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ered on the day on which it bore date, which did not by any means follow, such execution and tender were not within a reasonable time, since the ordinary time for the preparation for sowing wheat that season had already expired.

As we construe the lease, the execution of a note for the rent was not a condition precedent to Personett's right to a partial possession of the farm for the purpose of sowing wheat. For that purpose he was to have possession “at once,” while all the other agreements and stipulations of the lease were of a character which required some intervening time for their performance. There was a reason for not requiring the execution of the note to be a condition precedent to the right to sow wheat, as Andis did not bind himself to give full possession of the farm until the twenty-fifth day of December following, and as the sowing of a part of the farm in wheat in the mean time, by the labor and teams of Personett, was not likely to entail any loss upon Andis. Andis evidently had until the twenty-fifth day of December, 1884, in which to complete the repairs which he agreed to make, and the inference is plain that all the provisions of the lease were not to go into full effect until that day. This inference leads us to hold that the execution of a note for the rent by Personett was only a condition precedent to his right to full possession of the farm on said twenty-fifth day of December, 1884, and that he was not absolutely required to execute such a note previous to that time. As has been seen, the note was not to begin to bear interest until that day, and hence it was not to become a profitable security until the time fixed for interest to begin. This fact strengthens our conclusion as to the length of time allowed to Personett in which to execute the note.

The further inference from the averments of the complaint is that the note was executed and tendered previous to the time at which the complaint was filed, and that we regard that as having been in ample time to prevent a forfeiture of any of Personett's rights to possession under the lease.

It is further urged that the possession of the lease which obligated Personett to procure a good and approved freehold surety” to sign the note with him conferred upon Andis the right, as he might see fit, to approve or disapprove any person who may have been offered as surety under that provision; and that hence Andis had the right to reject any note tendered by Personett on which the surety was, for any cause, unacceptable to him. We are unable to agree to such a construction of the lease. The word “approved” has several shades of meaning. One of the definitions which Webster gives of it is, "To make or show to be worthy of approbation or acceptance,—to commend;' and it is in that sense we construe the word as it was used in connection with the surety which was to be furnished by Personett. The phraseology used in the provision in question was equivalent to saying that Personett should execute a note with “good freehold surety, worthy of approval.” In view of the nature of the transaction as evinced by the entire lease, any less liberal construction than this would scarcely seem reasonable, and might have been made to work great injustice to Personett. We consequently see no objection to the substantial sufficiency of the complaint.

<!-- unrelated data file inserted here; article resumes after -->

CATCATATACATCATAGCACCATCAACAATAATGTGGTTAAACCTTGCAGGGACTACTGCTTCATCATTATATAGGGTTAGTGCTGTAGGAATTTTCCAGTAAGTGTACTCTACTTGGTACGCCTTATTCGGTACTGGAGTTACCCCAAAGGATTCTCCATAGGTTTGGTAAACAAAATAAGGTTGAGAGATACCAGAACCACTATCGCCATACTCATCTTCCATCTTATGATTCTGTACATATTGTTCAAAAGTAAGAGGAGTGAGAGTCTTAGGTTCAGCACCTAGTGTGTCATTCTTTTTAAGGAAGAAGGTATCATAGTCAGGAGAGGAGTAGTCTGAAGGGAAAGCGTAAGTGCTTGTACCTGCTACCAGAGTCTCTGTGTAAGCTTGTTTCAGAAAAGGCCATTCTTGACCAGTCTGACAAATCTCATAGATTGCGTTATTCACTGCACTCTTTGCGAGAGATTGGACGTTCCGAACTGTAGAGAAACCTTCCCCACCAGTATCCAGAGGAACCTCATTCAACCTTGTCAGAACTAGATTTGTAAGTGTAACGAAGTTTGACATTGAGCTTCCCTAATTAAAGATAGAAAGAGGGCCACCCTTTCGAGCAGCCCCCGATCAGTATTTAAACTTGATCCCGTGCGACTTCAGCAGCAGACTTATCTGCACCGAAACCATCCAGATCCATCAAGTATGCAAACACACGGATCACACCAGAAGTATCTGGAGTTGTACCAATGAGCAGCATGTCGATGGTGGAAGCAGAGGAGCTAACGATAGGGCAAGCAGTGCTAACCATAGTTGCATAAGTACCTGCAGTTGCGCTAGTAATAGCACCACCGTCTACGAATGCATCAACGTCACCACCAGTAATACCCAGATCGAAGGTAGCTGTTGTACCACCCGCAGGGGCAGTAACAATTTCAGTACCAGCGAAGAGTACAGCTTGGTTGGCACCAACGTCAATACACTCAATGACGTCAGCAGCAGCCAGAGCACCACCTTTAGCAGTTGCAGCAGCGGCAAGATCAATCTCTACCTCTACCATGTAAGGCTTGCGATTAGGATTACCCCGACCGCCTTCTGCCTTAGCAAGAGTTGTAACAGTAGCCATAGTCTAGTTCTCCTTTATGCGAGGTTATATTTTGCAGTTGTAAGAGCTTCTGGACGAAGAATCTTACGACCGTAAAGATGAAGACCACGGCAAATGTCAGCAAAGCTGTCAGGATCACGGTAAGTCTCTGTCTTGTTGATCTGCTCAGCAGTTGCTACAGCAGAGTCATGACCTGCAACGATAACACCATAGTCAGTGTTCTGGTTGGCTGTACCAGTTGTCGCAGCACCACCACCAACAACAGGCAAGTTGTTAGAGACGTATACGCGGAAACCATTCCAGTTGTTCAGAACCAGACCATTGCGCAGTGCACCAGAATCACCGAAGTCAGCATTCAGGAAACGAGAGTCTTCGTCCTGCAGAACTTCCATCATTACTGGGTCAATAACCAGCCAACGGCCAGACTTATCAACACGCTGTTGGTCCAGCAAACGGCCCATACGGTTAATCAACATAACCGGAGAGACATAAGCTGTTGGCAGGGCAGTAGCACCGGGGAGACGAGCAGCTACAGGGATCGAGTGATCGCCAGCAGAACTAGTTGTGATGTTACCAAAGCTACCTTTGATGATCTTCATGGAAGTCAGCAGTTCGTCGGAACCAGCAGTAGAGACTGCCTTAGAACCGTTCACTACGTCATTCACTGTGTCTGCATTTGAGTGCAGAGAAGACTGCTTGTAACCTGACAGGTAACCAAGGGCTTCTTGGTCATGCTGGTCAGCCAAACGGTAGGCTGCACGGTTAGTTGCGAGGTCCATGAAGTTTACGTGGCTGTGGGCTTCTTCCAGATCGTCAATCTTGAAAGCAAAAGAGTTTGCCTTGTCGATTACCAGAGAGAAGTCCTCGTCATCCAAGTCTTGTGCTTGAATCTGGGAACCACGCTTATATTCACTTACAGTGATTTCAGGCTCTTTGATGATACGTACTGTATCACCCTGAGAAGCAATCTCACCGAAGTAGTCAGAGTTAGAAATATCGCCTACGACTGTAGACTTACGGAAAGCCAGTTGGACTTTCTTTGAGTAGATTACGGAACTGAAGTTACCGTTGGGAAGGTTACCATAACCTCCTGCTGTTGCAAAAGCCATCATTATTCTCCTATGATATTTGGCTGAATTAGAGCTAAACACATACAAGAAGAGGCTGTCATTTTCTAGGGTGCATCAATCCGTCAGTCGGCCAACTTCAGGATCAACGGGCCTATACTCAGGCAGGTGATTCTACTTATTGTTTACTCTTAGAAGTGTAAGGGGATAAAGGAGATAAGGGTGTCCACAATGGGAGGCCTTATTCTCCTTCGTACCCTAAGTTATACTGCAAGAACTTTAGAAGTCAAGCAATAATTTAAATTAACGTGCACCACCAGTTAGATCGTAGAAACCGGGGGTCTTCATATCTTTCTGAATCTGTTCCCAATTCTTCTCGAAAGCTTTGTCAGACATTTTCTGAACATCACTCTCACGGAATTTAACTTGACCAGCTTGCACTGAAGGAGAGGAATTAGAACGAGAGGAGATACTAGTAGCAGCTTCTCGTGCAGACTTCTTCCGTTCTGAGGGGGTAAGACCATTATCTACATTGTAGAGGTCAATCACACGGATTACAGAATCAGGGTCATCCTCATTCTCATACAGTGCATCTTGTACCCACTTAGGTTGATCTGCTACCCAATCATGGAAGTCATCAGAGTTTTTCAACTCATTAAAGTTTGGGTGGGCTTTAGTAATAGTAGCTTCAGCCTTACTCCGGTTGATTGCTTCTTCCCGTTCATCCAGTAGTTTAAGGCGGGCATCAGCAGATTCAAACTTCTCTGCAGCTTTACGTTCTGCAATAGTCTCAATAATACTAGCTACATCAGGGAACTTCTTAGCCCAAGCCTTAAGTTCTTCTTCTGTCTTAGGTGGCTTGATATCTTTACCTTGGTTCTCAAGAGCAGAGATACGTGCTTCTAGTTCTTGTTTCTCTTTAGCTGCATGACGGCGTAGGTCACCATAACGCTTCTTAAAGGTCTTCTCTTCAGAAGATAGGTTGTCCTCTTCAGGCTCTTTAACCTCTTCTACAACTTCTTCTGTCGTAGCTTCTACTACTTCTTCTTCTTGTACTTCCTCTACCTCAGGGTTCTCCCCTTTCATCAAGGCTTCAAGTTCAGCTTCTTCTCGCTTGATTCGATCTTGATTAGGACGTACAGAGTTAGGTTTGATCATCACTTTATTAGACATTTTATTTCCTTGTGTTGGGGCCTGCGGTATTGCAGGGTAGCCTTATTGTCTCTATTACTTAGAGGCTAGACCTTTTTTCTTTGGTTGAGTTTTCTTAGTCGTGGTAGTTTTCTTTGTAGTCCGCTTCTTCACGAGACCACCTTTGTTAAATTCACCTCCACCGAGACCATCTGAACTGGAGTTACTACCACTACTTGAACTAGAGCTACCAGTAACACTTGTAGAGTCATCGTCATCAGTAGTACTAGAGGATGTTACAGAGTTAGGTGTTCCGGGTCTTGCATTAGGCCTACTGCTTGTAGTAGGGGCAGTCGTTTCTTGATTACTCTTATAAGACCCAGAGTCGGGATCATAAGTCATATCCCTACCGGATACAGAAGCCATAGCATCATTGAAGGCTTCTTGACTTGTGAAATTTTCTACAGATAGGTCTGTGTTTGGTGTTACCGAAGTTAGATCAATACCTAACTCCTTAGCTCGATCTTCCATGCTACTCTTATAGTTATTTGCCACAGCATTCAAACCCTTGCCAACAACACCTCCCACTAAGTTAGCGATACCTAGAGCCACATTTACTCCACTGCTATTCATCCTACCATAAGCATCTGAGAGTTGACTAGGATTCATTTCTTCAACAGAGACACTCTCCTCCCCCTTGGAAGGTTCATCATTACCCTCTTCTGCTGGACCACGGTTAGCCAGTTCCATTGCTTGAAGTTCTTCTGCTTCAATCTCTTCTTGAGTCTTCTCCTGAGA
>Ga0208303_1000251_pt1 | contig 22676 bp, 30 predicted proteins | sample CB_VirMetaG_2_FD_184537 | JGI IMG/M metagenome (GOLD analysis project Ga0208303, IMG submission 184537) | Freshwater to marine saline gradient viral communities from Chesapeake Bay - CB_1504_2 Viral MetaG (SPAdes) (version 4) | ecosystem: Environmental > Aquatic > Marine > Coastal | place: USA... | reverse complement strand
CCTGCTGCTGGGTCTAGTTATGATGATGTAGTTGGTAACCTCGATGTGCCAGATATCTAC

At the trial the circuit court instructed the jury that whether the note was tendered within a reasonable time was a question of fact for their determination, under all the circumstances of the case in evidence before them; and it is still further urged that the circuit court erred in so instructing the jury, upon the ground that such reasonableness of time was a question of law for the court, and hence not one of fact for the jury. But whether this objection to the instruction is or is not well taken, as an abstract proposition, we need not inquire, since the jury must have come to the conclusion that the note was tendered within a reasonable time; and as, for the reason already given, we consider the conclusion thus reached as a correct conclusion, Andis has, in any event, no reason to complain of any material injury as resulting from the instruction. In such a case a judgment ought not to be reversed on account of an instruction which may have been abstractly erroneous. Roots v. Tyner, 10 Ind. 87; Rollins v. State, 62 Ind. 46; Ricketts v. Harvey, 106 Ind. 564; S. C. 6 N. E. Rep. 325.

Some questions upon the evidence are suggested in argument; but, in response to these objections, the point is made that the bill of exceptions, purporting to contain the evidence, is not properly in the record, and that the evidence is, in legal contemplation, not before us. On the seventh day of November, 1884, 60 days' time was given within which to prepare and file a bill of exceptions in the cause; and the transcript shows that the bill of exceptions, purporting to contain the evidence, was not presented to the judge for his signature until the seventh day of January, 1885, and that it was not filed until the fourteenth day of that month. The bill of exceptions was therefore neither presented to the judge nor filed in time, and hence not a part of the record. Rev. $t. 1881, SS 629, 1849; Corbin v. Ketcham, 87 Ind. 138; La Rose v. Logansport Nat. Bank, 102 Ind. 332; S. C. 1 N. E. Rep. 805; Shulse v. McWilliams, 104 Ind. 512; S. C. 3 N. E. Rep. 243; Robinson v. Anderson, 106 Ind. 152; S. C. 6 N. E. Rep. 12.